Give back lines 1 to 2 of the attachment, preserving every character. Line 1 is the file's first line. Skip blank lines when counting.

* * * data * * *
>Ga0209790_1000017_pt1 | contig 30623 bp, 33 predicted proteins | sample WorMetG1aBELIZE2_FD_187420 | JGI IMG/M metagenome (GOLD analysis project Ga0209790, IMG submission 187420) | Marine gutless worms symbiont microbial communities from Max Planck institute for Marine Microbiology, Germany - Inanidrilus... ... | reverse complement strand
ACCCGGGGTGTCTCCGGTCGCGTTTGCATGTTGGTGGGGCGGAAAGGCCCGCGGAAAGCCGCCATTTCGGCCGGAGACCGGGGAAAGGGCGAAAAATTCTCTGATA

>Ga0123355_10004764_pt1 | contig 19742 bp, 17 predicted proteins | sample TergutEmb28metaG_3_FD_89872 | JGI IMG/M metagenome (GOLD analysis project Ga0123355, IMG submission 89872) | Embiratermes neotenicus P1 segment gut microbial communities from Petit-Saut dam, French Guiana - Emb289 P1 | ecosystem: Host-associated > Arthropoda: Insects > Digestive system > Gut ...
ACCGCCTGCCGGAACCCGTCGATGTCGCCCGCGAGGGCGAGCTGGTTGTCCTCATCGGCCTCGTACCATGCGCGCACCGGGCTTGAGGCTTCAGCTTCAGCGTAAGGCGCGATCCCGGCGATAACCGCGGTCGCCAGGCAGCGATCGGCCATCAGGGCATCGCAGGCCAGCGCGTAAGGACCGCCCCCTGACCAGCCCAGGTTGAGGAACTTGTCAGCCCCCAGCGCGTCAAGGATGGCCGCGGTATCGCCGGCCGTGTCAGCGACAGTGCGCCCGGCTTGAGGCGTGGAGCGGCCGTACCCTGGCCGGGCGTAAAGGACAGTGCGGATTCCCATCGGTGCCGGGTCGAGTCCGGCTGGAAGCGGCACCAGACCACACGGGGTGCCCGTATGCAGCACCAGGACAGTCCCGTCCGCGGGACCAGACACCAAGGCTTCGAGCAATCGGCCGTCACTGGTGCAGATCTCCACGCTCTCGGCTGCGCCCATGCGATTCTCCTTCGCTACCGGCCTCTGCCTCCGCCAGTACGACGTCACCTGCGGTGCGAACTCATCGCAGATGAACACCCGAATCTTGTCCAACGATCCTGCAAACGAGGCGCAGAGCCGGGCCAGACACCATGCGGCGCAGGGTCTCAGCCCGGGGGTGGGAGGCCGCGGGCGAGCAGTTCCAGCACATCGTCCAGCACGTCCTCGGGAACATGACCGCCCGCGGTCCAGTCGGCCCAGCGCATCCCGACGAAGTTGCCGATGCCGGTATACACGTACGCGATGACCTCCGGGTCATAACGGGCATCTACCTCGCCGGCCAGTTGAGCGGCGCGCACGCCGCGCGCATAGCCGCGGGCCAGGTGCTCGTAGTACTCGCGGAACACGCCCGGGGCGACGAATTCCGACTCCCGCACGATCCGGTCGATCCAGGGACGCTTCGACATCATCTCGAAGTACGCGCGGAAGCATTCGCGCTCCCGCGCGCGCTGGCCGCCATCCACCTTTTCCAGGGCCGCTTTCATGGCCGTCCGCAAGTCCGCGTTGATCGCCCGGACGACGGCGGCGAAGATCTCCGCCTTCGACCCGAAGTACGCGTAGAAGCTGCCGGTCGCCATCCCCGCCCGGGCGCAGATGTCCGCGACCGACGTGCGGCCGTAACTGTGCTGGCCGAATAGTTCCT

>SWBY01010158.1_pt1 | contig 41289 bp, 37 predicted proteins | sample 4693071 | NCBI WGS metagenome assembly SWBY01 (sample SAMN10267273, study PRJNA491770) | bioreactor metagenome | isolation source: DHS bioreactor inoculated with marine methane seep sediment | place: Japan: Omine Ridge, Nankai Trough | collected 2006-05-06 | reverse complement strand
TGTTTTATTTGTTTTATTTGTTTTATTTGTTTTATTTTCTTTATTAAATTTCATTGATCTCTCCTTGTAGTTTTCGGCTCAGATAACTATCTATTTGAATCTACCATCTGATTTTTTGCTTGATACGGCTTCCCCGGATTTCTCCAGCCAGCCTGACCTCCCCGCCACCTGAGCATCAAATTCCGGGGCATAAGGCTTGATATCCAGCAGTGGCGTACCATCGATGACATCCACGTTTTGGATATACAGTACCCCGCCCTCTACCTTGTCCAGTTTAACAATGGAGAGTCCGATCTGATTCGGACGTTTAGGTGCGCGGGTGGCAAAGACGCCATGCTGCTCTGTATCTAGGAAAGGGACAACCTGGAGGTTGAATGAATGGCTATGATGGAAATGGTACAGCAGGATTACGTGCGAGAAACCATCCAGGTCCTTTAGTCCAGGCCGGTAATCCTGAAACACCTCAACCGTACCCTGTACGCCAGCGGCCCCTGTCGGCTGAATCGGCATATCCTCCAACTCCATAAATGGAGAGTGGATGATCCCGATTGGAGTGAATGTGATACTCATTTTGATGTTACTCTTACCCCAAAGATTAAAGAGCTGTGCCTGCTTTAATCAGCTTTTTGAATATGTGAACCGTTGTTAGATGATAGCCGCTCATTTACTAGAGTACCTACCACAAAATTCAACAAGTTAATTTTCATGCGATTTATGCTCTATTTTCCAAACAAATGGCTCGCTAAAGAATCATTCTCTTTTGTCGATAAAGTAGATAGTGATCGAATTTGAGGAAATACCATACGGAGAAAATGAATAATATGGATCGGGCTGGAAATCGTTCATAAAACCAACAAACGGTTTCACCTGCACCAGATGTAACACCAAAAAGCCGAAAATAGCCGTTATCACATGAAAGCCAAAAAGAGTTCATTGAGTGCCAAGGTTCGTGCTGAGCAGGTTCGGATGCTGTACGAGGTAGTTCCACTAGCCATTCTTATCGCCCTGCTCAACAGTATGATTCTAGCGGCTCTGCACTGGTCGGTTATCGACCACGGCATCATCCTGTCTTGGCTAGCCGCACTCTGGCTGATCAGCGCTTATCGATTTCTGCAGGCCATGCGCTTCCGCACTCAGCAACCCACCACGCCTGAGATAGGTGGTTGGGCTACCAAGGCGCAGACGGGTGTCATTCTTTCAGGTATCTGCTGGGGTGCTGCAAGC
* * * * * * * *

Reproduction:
>Ga0209790_1000017_pt1 | contig 30623 bp, 33 predicted proteins | sample WorMetG1aBELIZE2_FD_187420 | JGI IMG/M metagenome (GOLD analysis project Ga0209790, IMG submission 187420) | Marine gutless worms symbiont microbial communities from Max Planck institute for Marine Microbiology, Germany - Inanidrilus... ... | reverse complement strand
ACCCGGGGTGTCTCCGGTCGCGTTTGCATGTTGGTGGGGCGGAAAGGCCCGCGGAAAGCCGCCATTTCGGCCGGAGACCGGGGAAAGGGCGAAAAATTCTCTGATA